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Enjoy Your Right To Free Camping On BLM And National Forest Land

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Enjoy Your Right To Free Camping On BLM And National Forest Land

Is your budget feeling a bit stretched by the high cost of long-term camping?

Then you may be surprised to find out that there are huge areas of the American West where you can simply pull off the road and camp for free. And when I say “huge,” I mean HUGE!

All you have to do is look at your map to find areas marked as National Forest or BLM land, and you’ll see that they literally are everywhere. These lands are owned by the Federal Government. (BLM stands for the Bureau of Land Management). And you have the right as a citizen to politely pull off the road and set up camp, so long as there isn’t some local ordinance against it. It really is that easy.

Public lands held by the National Forest Servi...

Public lands held by the National Forest Service and the Bureau of Land Management in the Western US. Data from http://www.wildlandfire.com/docs/2007/western-states-data-public-land.htm. (Photo credit: Wikipedia)

Many of the cheap and free campgrounds listed on FreeCampsites.Net are within BLM or National Forest lands. Some are hardly more than a picnic bench and a fire ring, and maybe an “iron ranger” box for you to honorably deposit your small camp fee. Many more, though, are completely primitive sites with maybe a fire ring and a signpost, OR… nothing at all but an obvious clearing where others have camped. But the simple fact is, that if are a self-sufficient boondocker, you don’t need to spend any time at all researching official campsites. You can simply drive into a pretty area, find a spot you like, and camp as long as you like.


There is usually just one rule that you should check on, and that is the one about the "dispersed camping" time limit. Typically the rule is that you can't spend more than 14 days in a row in the same spot. After 14 days you'll need to drive to a different location at least 30 miles away until a certain amount of time has passed (usually 14-76 days) before you can return.

Note: Some experienced boondockers will tell you that the farther you get off the beaten path, the less likely a ranger will even know you're camping out there. While it's cool to know that one could actually get away with a much longer stay, I prefer to keep to the "honor code". (And after 1-2 weeks, I tend to get excited to check out new areas anyway!)

Continue Reading: How To Find Dispersed Camping Sites

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Comments

  • James
    May 12, 2015

    This is probably a dumb question but can you camp on any BLM land or are exceptions you should look out for?

    • May 12, 2015

      Hi James! Not a dumb question at all. There are exceptions everywhere, and that applies to National Forests and other public lands as well. It surprised the hell out of me the first time I ventured out into a National Forest and found a lot of it fenced off as “Private Property” (What?!) I still don’t understand how that works, but it’s true everywhere. Also some places only allow camping at designated sites, and many places, even with unrestricted dispersed camping, simply have nowhere to pull off the road to camp! In BLM land especially you may also want to research which areas are popular shooting areas and ATV areas if you prefer peace and quiet.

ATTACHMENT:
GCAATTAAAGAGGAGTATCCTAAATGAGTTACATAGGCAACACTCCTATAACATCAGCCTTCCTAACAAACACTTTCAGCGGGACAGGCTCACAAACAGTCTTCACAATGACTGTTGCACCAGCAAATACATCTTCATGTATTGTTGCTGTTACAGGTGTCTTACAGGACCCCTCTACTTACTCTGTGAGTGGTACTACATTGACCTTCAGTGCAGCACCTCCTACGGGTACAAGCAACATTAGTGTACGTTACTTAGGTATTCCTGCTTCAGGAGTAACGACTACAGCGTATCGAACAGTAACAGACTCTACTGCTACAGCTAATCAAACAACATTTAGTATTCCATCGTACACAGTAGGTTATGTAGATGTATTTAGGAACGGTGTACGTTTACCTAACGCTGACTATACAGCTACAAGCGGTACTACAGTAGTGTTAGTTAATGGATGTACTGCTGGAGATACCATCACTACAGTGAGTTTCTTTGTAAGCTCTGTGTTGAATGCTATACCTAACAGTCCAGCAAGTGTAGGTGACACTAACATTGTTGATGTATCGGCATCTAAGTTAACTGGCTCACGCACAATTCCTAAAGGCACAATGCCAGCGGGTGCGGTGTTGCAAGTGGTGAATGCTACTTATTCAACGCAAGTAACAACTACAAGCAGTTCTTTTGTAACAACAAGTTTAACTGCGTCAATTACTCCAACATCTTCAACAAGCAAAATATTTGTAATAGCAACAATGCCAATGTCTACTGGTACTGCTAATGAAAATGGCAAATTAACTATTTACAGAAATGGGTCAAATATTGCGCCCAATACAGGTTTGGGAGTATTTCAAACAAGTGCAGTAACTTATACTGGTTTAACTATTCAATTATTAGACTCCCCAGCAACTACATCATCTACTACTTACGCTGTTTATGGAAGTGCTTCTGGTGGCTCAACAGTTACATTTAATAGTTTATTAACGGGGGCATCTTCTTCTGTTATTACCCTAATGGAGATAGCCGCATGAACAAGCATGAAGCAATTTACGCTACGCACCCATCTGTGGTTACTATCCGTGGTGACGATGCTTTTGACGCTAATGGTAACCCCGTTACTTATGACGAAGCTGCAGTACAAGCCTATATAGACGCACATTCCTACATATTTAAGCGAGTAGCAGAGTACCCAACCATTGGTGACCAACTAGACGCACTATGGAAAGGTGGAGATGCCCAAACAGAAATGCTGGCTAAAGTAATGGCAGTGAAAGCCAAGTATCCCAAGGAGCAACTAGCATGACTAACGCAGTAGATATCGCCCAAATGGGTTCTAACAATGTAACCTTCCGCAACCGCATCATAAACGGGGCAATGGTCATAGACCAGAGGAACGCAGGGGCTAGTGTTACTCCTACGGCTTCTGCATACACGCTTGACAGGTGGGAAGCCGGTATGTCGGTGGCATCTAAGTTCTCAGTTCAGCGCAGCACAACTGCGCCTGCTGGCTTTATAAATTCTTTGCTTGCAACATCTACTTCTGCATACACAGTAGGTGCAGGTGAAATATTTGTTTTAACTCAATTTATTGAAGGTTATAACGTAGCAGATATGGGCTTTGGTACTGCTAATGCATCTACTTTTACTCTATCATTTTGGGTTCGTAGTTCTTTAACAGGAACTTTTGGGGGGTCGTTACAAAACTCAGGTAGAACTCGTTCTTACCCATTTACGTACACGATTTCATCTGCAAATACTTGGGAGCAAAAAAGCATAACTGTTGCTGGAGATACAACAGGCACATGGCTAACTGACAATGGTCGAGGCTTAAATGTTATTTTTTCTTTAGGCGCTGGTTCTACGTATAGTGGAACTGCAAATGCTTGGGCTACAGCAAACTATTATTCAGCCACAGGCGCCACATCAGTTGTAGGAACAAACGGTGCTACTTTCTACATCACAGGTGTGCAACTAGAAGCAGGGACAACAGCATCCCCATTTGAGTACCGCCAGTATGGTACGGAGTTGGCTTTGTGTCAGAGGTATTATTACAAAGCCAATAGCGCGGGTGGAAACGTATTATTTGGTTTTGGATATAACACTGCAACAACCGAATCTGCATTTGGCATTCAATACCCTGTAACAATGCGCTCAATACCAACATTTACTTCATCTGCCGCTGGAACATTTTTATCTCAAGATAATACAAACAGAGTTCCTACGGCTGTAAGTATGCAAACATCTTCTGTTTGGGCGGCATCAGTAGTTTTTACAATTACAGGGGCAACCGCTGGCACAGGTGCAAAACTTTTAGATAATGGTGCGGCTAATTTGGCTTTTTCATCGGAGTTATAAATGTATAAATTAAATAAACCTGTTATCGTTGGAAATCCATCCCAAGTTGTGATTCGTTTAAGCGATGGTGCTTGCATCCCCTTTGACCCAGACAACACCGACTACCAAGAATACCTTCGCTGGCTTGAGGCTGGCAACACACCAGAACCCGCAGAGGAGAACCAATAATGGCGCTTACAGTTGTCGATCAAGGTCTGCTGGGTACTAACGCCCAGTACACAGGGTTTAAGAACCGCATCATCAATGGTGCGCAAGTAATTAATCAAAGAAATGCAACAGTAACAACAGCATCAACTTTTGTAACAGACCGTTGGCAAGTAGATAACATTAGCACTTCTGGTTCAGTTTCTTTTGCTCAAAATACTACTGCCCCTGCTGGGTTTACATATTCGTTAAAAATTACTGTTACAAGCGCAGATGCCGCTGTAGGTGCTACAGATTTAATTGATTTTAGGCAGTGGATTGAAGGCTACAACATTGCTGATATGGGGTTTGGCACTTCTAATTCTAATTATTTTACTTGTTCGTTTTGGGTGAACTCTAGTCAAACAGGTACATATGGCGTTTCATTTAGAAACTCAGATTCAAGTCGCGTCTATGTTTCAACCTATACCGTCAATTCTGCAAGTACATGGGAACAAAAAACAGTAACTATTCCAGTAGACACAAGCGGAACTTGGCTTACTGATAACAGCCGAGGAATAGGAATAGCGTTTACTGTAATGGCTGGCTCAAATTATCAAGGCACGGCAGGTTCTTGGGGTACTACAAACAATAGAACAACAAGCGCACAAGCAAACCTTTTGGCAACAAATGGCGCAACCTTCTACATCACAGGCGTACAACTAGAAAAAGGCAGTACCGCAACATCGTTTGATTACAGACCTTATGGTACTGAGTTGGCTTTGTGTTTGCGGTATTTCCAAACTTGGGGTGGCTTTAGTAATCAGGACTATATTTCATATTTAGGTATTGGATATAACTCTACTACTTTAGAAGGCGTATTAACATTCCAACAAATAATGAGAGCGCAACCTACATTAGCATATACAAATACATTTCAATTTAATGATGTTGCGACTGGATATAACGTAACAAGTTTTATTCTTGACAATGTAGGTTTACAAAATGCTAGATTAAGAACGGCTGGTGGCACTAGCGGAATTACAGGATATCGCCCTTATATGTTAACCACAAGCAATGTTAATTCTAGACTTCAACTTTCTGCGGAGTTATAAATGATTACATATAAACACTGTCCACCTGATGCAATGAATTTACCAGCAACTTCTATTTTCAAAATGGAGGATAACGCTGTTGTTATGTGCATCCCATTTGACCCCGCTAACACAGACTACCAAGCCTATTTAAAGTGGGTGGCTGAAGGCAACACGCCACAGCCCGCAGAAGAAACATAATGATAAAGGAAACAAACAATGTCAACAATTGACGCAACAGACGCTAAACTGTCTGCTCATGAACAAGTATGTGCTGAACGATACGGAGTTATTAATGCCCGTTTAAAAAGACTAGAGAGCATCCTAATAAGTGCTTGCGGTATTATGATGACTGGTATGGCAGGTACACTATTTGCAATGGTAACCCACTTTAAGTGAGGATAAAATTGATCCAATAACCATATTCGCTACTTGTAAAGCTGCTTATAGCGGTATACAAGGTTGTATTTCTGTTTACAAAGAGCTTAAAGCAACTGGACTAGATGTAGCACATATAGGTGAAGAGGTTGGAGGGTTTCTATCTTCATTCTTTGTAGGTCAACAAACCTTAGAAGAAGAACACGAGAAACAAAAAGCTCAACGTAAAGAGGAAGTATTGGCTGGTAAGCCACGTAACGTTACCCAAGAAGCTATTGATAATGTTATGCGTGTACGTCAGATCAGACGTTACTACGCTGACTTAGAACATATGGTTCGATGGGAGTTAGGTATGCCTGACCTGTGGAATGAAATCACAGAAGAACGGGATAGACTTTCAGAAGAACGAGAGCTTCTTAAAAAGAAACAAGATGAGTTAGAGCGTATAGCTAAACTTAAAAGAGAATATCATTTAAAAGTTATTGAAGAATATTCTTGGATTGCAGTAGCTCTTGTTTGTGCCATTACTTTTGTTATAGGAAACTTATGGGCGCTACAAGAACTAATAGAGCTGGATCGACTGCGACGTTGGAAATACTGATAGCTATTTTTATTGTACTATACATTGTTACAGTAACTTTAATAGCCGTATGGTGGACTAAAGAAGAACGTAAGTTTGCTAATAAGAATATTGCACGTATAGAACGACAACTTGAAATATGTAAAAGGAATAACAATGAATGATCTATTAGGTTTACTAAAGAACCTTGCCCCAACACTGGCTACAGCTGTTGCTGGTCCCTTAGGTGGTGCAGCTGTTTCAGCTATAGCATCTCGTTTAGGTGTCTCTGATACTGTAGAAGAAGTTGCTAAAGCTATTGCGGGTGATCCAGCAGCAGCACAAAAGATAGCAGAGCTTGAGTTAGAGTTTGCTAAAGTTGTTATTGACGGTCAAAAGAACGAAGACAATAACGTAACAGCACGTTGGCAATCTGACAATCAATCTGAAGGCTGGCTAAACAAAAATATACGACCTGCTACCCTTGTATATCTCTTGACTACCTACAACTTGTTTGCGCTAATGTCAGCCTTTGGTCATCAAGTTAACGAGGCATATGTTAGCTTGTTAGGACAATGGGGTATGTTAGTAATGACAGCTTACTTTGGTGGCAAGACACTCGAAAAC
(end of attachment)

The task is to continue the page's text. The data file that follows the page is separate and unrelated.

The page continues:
The absolute way to stay on top of current restrictions is to stop at the local ranger stations and collect their maps and ask questions.

  • James
    May 13, 2015

    would they have posted no camping signs or not always?

    • May 13, 2015

      Often, but yeah…”Not always”. Or the signs have fallen down or have been destroyed for target practice.

      National Forest land is pretty good about signage, but protected areas are always changing seasonally, so you need to check the kiosks and if you plan to get remote, check the latest road usage map from the ranger station.

      BLM land, though, is basically government owned “wasteland” and campers and conservation aren’t usually their priority, but rather providing space for “desert shenanigans” – like ATVing, shooting practice, and bonfire parties. I think of it more as “camp anywhere at your own risk” if you’re interested in quiet.

      In any case, just for casual camping, it’s easy enough to just look for places where others are camping. If no one is around, fire pits are a dependable clue. It mostly gets confusing where you find lots of fences and signs where different properties intersect, sometimes with wilderness areas or “state trust” lands, which I’m still generally confused about. 🙂

  • Tom
    September 10, 2015

    Not real sure on the State Trust lands either, but one thing I do know is that you must have a permit anytime you are on their land.

  • Michael Funderok
    January 15, 2017

    I joined to GPAA, Gold Prospectors Association of America, because as a member you can camp and prospect or metal detect on their claims at no charge to you for up to 2 weeks. They have claims in almost every state, so if you’re into prospecting, these claims are a great place to stay.

    • April 3, 2017

      Just read your comment carefully and realized what you’re saying about camping. Heck yeah, I’m a prospector… though haven’t done anywhere as much as I’d like! This is really cool info. Thanks! -Rik

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